Here I am banging my forehead with the palm of my hand for not realizing that all of the rhetoric flying around about how horrible it is that people in the U.S. can get away with denigrating religions would spark yet another round of political correctness applied to team names and mascots. Perhaps this was inevitable when a vestige of an earlier controversy along these lines invaded the Elizabeth Warren-Sen. Scott Brown race: some of Brown’s staff were seen doing the old Atlanta Braves “tomahawk chop” to mock Professor Warren’s beneficial delusion that she is a bona fide Native American. The political correctness police were all over this one, though the logic, as in a lot of political correctness, was strained: doing a famous fake Indian gesture to mock a fake Indian political candidate is an insult to…real American Indians? Even after the real Cherokees have announced that Warren’s pretensions of affirmative-action worthy Native American status is offensive to them? I’m afraid those who are empowered by being offended are just too creative for me—I don’t get it.
Nor do I get an earnest essay by Paul Lukas on the ESPN website, titled “Time to Re-think Native American Imagery.” I am on record as believing that the assault on Native American symbols and imagery for school and team names is just more cynical power-mongering by convenient victims, with the exception of the Washington Redskins, the one team with an undeniably racist name that ought to offend everybody. Still, it is obvious that the political correctness thugs will keep chipping away, counting on their persistence and the eventual bureaucratic shrug (“Oh, what the hell—it’s only a name. Let’s just give them what they want!”) to give them a victory–whereupon they will find something else to be offended about.
Lukas begins by reminding us of recent skirmishes in the ongoing controversy, like the fact that Oregon has banned Native American names and mascots for high school teams. I missed this, and while I guess this kind of thing sneaks under the First Amendment ban on governments restricting free speech, I think it adds some weight to the heavy hand of government censorship in the name of “tolerance,” and brings us a little closer the day when the police will arrive at your door if you post a home-made video showing Muhammad doing the macarena. In the same list of updates, Lukas also notes that “a parent in Delaware” asked that a school change its mascot. Yup, that’s all it takes now: one person who is not even a member of the group being supposedly offended, being offended by proxy and launching a headline and inquiry by complaining. How empowering it is to be easily offended! I must try it sometime! (Actually, there was one team name I found offensive that almost nobody else did.)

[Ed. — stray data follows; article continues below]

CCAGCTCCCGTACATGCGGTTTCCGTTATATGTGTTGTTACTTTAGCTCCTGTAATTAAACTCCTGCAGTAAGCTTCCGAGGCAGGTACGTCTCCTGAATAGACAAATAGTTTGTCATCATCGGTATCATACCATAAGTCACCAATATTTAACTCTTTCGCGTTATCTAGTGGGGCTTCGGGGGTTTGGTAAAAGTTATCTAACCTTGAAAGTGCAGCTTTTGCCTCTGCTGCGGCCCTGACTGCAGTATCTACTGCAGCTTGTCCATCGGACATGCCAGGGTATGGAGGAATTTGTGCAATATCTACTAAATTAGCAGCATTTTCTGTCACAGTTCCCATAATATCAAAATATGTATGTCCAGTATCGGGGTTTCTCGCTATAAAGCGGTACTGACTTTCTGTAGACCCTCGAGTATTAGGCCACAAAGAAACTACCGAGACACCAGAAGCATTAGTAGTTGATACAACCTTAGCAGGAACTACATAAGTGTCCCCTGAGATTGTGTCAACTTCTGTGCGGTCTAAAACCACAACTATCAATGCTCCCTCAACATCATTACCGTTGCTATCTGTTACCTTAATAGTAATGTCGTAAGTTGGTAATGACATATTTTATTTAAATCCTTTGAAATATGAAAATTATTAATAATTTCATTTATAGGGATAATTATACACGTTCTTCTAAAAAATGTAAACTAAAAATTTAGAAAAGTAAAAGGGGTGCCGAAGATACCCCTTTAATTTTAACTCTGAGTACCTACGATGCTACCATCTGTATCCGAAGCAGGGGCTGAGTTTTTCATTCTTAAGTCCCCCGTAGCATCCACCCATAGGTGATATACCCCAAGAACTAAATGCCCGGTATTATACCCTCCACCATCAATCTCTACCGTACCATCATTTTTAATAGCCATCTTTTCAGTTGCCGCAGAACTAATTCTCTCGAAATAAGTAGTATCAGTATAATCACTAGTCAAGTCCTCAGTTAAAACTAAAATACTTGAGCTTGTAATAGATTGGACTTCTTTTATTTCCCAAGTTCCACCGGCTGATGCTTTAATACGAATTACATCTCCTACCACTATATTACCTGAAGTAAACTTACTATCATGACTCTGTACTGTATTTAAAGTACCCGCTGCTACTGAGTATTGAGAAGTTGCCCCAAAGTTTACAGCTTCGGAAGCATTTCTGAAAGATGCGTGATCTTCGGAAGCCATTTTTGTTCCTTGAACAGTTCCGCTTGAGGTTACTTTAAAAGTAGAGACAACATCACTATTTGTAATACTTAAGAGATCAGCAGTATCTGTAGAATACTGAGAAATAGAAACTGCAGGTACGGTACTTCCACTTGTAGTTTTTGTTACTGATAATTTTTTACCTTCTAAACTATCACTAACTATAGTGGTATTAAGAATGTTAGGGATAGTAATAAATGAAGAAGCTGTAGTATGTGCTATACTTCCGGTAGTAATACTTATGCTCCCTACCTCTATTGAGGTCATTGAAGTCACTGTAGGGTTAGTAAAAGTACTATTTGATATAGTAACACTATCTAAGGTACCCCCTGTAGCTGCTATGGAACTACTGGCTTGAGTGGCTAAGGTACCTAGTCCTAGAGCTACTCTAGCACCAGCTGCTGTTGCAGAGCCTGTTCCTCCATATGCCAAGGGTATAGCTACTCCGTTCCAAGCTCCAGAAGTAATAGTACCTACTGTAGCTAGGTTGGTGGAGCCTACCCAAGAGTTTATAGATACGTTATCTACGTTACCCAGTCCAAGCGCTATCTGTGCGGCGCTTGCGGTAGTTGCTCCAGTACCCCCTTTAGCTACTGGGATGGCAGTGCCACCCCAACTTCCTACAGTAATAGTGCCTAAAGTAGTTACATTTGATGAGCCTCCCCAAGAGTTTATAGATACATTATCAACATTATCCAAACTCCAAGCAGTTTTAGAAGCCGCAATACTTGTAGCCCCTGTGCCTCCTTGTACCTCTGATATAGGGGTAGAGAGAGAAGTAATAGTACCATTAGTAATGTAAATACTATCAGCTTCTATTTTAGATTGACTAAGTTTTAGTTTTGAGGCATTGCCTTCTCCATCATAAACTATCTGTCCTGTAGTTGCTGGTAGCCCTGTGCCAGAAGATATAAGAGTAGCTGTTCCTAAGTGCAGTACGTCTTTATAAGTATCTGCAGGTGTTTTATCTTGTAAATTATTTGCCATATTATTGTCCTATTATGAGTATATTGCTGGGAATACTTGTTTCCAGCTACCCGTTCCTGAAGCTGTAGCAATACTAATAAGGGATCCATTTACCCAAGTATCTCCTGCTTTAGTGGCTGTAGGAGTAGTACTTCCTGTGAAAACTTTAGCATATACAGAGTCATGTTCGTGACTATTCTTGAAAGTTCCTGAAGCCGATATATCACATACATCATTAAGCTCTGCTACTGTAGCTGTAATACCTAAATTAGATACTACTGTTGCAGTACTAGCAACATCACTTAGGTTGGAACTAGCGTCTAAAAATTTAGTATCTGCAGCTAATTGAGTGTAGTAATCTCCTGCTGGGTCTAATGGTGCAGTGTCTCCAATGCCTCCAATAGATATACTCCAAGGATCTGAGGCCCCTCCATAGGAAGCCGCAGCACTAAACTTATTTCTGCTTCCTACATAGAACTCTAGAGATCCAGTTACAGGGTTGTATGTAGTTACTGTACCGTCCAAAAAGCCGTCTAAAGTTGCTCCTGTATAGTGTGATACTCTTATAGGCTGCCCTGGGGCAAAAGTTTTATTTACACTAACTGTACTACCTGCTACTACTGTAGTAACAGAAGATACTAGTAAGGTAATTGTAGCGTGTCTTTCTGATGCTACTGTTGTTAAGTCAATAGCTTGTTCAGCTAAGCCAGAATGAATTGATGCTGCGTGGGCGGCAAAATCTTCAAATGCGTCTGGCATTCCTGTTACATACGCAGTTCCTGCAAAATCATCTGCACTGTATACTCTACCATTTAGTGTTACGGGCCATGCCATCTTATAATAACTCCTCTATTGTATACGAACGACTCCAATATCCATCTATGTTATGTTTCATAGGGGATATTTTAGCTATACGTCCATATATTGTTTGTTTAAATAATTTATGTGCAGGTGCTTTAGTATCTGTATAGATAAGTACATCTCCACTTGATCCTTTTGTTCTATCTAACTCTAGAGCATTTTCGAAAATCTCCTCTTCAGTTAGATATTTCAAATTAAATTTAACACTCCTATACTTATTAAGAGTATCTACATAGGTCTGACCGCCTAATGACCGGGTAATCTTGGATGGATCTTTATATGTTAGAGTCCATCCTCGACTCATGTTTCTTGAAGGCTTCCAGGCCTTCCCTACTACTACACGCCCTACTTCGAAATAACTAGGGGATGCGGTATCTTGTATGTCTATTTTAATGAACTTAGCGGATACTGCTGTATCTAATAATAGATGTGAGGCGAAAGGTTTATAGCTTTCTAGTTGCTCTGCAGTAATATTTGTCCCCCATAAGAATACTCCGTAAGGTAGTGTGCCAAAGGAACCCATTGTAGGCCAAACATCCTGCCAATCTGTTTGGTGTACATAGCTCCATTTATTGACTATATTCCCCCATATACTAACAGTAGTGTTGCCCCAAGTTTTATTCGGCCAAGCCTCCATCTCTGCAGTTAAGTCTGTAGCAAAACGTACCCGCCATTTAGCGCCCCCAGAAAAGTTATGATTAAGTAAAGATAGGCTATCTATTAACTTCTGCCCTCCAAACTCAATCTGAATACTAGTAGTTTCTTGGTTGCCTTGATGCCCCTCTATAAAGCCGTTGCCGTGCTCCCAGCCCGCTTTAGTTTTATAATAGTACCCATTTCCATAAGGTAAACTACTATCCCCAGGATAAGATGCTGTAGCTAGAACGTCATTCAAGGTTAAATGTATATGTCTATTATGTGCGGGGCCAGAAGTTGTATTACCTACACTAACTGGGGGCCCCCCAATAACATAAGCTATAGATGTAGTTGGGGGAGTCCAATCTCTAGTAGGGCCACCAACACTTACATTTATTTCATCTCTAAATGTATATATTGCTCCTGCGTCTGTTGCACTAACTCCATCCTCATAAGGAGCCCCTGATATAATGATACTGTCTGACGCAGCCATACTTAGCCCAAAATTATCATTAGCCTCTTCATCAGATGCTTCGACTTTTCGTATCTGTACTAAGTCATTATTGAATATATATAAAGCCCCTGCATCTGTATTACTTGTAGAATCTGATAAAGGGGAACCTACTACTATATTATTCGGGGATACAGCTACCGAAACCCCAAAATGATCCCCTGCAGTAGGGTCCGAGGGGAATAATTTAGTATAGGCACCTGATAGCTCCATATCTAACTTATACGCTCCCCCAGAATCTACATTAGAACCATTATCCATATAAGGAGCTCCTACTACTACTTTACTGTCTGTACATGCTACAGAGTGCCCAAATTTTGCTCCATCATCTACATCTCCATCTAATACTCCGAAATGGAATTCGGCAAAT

Lukas tried to avoid the whole offense issue by making this argument:
“I see this as more of an intellectual property issue. Basically, for those of us who aren’t Native American (which basically means the vast majority of the people who reading this), I don’t think we have the right to use images of headdresses, tomahawks, tribe names, and so on. It’s not a question of whether such symbols are offensive, or whether they perpetuate outdated stereotypes; it’s that they don’t belong to us. If a non-Jewish group used a menorah or a Star of David in its marketing, wouldn’t that raise a few eyebrows? Ditto for a non-military group using a Purple Heart. And if those examples don’t pass the smell test, neither does a sports team using Native American iconography.”
This is a crack-brained idea that should be used as a mascot for an all-star team of crack-brained ideas. At a time when we are trying to loosen the strangle-hold of intellectual property law in music, literature, plays, and more in the interest of increased liberty and creative freedom, Lukas wants to tighten it to a mind-boggling extent. So now, in a country that was supposed to be the ultimate melting pot of ethnic and religious cultures to form one, glorious stew of a people who borrow and benefit freely from what each contributing culture brings to the whole, Lukas thinks it’s fair, reasonable and healthy to have such mutual ownership prevented by custom and law. Ridiculous—although, as a Greek-American, it is thrilling to know that I will get a cut of the royalty for every Greek pillar used in a town hall, and can now be offended by the world’s expropriation of the Olympics. Similarly, Lukas’s formula will allow African-Americans to be officially offended and enriched by white people who presume to play jazz, and Jewish Americans will be able to demand damages any time a Catholic does a Borscht Belt comedy routine. Of course, Native Americans might be annoyed to find that they are expected to pay royalties to the British for performing or quoting Shakespeare, and “Talk like a pirate day” will be a bonanza for the relatives of Blackbeard, Captain Kidd and especially Robert Newton, who wasn’t a pirate but the British actor who invented how pirates talk in movies.